Daily Comment (August 12, 2021)

by Bill O’Grady, Thomas Wash, and Patrick Fearon-Hernandez, CFA

[Posted: 9:30 AM EDT] | PDF

Good morning.  U.S. equity futures are mostly steady this morning.  Financial markets are broadly steady, consistent with late summer trading.  Our coverage kicks off with news from China followed by the international roundup.  Economics and policy follow, and we close with our usual pandemic update.

China: U.S./China relations are taking on Cold War characteristics and Lithuania has Beijing upset.

  • One of the features of the Cold War was how the U.S. and U.S.S.R. used various tactics to steer nations into their respective camps. The Soviets used force (Eastern Europe) and supplied critical exports (Cuba) or military equipment (Egypt, India).  The U.S. provided security at low cost (Japan, Europe, Canada), market access (South and Central America), shared intelligence (U.K., Australia, New Zealand, Canada), and military aid (Southeast Asia).  After the Cold War ended, much of the U.S. assistance remained, although the domestic political support has waned over the years.  As relations between the U.S. and China devolve into a cold war, both nations are offering carrots and sticks to build alliances.  Although the U.S. has officially indicated that it won’t force nations to choose, recent actions suggest otherwise.  In Brazil, the U.S. is pushing the country to abandon Huawei (002502, CNY, 5.17) telecommunications equipment.  Brazil is a longtime user of China’s technology and getting it to give up on Huawei will be difficult.  According to reports, Jake Sullivan offered NATO membership if Huawei is forced out of Brazil.  Brazil is deeply reliant on China so prying the country away from Beijing will be difficult.
  • Lithuania has become a problem for Beijing. The Baltic nation has allowed Taiwan to open an office in the country under its own name, which smacks of statehood, something China opposes.  China has recalled its ambassador to Lithuania in protest.  As expected, state media is making all sorts of threats against Lithuania, including severing diplomatic relations, but there are limits to Beijing’s actions.  Lithuania is a small country, but it is a member of the EU and if China pushes aggressively, it could trigger a broader European reaction.
  • Evergrande (EGRNF, USD, 0.80), the troubled Chinese property developer, confirmed it is in talks to sell assets in a bid to improve its financial situation. China’s growth since the Great Financial Crisis has been debt-fueled and trying to bring debt growth under control will almost certainly lead to lower growth.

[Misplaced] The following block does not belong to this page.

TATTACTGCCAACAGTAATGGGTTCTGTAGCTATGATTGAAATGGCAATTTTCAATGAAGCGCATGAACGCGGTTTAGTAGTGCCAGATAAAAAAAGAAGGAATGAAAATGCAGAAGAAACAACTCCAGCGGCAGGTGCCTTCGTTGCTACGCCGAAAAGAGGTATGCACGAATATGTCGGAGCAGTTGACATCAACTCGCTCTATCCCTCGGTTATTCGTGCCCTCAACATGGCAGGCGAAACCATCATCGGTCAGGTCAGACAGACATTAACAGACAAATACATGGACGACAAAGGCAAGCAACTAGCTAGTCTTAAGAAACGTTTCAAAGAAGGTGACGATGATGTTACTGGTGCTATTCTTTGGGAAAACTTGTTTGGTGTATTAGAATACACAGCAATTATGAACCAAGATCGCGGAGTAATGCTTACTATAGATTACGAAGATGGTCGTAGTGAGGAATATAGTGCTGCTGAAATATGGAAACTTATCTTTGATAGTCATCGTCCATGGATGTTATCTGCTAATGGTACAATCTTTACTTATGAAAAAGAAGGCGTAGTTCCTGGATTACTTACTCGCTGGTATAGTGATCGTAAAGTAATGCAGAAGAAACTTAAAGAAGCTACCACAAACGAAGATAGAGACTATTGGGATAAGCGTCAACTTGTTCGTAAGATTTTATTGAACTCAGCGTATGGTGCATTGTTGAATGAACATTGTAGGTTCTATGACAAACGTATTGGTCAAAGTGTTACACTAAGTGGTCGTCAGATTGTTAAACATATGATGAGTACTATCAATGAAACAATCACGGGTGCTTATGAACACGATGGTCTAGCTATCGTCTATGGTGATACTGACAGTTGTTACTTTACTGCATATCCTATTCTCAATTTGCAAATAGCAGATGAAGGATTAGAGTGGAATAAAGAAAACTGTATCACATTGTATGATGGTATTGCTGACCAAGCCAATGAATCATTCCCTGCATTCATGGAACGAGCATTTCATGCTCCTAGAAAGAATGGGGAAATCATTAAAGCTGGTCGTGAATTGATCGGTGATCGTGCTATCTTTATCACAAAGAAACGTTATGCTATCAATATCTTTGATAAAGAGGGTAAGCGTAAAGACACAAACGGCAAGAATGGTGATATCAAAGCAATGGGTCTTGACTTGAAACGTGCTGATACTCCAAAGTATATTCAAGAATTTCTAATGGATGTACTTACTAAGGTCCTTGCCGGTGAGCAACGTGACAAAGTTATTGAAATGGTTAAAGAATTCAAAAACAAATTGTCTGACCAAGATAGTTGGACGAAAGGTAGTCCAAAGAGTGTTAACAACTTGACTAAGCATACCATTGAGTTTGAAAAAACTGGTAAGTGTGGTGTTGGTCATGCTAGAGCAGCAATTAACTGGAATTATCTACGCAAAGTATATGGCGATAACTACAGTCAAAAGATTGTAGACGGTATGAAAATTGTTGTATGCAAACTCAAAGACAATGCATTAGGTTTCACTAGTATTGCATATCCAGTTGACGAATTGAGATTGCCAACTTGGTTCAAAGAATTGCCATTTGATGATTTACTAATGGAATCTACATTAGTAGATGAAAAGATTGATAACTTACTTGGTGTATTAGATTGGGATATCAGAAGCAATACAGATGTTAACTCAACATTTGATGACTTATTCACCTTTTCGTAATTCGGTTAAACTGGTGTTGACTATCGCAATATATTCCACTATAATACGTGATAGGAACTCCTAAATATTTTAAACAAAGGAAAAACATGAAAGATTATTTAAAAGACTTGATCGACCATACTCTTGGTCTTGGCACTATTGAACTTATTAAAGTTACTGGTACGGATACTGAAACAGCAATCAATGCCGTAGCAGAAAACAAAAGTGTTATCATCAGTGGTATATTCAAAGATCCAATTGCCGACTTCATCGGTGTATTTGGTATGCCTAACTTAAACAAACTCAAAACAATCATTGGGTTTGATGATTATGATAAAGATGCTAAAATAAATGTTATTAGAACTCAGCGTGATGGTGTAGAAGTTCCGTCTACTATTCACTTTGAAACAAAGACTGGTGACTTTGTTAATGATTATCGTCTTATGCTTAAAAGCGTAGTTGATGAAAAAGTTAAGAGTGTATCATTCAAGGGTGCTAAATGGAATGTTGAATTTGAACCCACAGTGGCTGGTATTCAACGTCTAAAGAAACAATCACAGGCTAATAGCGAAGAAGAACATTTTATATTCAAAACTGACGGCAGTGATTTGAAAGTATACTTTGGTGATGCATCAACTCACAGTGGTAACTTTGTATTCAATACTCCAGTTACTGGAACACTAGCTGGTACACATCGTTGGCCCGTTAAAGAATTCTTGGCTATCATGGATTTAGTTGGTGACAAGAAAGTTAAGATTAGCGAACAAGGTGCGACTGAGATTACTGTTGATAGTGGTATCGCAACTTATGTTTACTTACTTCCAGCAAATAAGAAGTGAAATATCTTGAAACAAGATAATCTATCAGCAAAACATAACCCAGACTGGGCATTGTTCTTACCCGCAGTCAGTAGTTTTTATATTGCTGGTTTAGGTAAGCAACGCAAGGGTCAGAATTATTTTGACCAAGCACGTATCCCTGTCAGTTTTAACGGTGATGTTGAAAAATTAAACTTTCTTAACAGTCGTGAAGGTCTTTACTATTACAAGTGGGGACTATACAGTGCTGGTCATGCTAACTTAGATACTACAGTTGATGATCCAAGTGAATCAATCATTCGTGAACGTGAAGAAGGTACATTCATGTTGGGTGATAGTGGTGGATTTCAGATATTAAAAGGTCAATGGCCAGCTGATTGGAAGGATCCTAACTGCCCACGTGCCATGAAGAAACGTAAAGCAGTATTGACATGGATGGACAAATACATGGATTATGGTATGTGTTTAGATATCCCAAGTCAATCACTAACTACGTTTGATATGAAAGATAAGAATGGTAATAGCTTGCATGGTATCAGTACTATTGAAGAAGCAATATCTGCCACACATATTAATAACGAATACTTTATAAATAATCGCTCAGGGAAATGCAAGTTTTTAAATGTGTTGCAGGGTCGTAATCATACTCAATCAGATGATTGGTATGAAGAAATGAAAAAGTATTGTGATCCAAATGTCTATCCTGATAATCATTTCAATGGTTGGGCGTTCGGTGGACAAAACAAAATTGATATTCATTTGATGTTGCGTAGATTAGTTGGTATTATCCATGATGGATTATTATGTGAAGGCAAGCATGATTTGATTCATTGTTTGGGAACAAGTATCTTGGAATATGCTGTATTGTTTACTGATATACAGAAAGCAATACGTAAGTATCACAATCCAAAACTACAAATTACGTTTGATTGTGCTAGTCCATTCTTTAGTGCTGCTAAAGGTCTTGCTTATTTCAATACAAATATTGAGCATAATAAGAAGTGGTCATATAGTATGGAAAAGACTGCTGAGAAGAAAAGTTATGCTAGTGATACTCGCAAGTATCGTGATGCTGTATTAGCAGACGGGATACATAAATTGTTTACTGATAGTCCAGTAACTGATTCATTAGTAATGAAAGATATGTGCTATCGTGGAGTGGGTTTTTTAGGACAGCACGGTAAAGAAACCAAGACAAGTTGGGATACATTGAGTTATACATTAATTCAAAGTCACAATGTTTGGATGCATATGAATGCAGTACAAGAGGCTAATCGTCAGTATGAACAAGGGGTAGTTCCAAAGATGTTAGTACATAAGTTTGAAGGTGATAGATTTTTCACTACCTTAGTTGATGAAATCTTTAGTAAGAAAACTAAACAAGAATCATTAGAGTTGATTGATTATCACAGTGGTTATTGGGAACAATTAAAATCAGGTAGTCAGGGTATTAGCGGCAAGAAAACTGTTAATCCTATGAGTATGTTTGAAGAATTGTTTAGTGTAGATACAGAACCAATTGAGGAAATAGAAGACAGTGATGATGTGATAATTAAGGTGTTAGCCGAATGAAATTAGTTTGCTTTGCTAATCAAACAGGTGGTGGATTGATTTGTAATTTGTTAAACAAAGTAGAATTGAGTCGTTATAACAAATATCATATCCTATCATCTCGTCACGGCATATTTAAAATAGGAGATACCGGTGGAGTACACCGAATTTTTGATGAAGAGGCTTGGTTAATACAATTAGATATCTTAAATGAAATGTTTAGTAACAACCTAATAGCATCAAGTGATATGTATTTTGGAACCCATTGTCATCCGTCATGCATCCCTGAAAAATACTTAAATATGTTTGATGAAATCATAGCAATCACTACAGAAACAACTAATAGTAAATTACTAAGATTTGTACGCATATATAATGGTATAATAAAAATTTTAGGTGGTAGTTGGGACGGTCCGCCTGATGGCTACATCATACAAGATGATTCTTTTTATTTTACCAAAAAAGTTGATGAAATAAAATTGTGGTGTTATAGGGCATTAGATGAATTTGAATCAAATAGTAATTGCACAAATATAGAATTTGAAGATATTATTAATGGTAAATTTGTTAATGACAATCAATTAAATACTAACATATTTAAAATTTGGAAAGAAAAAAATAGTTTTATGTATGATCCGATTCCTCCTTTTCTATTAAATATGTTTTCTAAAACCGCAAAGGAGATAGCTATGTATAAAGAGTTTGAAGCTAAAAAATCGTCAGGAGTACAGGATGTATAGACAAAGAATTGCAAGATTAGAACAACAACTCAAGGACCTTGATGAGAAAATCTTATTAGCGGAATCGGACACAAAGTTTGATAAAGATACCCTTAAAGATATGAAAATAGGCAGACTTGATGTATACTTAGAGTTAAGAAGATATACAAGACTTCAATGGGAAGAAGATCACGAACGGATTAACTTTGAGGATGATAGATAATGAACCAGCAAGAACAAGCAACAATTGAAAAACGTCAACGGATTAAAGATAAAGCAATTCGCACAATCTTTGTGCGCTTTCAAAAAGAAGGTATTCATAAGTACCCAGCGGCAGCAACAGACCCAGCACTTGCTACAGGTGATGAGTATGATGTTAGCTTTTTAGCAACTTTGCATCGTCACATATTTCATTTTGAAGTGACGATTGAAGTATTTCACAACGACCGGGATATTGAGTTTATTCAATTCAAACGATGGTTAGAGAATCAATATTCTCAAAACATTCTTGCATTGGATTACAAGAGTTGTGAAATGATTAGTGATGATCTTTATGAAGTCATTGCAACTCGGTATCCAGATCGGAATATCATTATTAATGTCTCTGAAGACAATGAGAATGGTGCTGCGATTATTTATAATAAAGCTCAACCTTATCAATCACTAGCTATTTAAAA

• Michael Spavor, a Canadian citizen, has been sentenced to 11 years in prison on spying charges. It is improbable that Spavor is a spy (although that doesn’t mean Canadian intelligence doesn’t talk to him); instead, he is being used as leverage in the extradition case of Ming Wanzhou, the CFO of Huawei whom the U.S. accuses of violating Iranian sanctions.  The U.S. has protested the sentencing, but we doubt this will have much of an effect.
  • General Secretary Xi has been steadily reversing the policies of Deng. The latter opened the economy and, to some extent, opened the country socially as well.  As Xi has consolidated power, behavior control has become part of his policy.  The latest area seeing a crackdown is post-work bar tours and “harmful karaoke.”
  • There are reports that China is using subsidiaries controlled by the Xinjiang Production and Construction Corps to export goods produced in the region that may involve detained labor.
  • Another element of Xi’s policies is the favoring of state-owned enterprises. This bias is undercutting small enterprises, which were important to the Chinese economy during the Deng years.  According to reports, small businesses are closing, putting pressure on the economy.
  • Although data for female participation isn’t calculated in China, anecdotal reports suggest women are increasingly working in construction as male workers become less available.
  • China has built two aircraft carriers and is working on a third. Interestingly enough, analysts are not all that concerned as there is a growing consensus that these vessels are becoming vulnerable to countermeasures.  Thus, it begs the question as to why China is building these, especially when it has developed missiles dubbed as “carrier killers.”
  • The Belt and Road project is facing rising criticism over human rights abuses. On a related note, Beijing is increasing its investments in Myanmar.

 International roundup: North Korea won’t be ignored and details on the activities of Russian mercenaries comes to light.

Economics and policy:  Policy tightening beckons and tax revenues rise.

COVID-19: The number of reported cases is 204,917,702 with 4,327,872 fatalities.  In the U.S., there are 36,193,574 confirmed cases with 618,496 deaths.  For illustration purposes, the FT has created an interactive chart that allows one to compare cases across nations using similar scaling metrics.  The FT has also issued an economic tracker that looks across countries with high frequency data on various factors.  The CDC reports that 409,566,315 doses of the vaccine have been distributed with 353,205,544 doses injected.  The number receiving at least one dose is 196,077,952, while the number receiving second doses, which would grant the highest level of immunity, is 167,105,507.  The FT has a page on global vaccine distribution.

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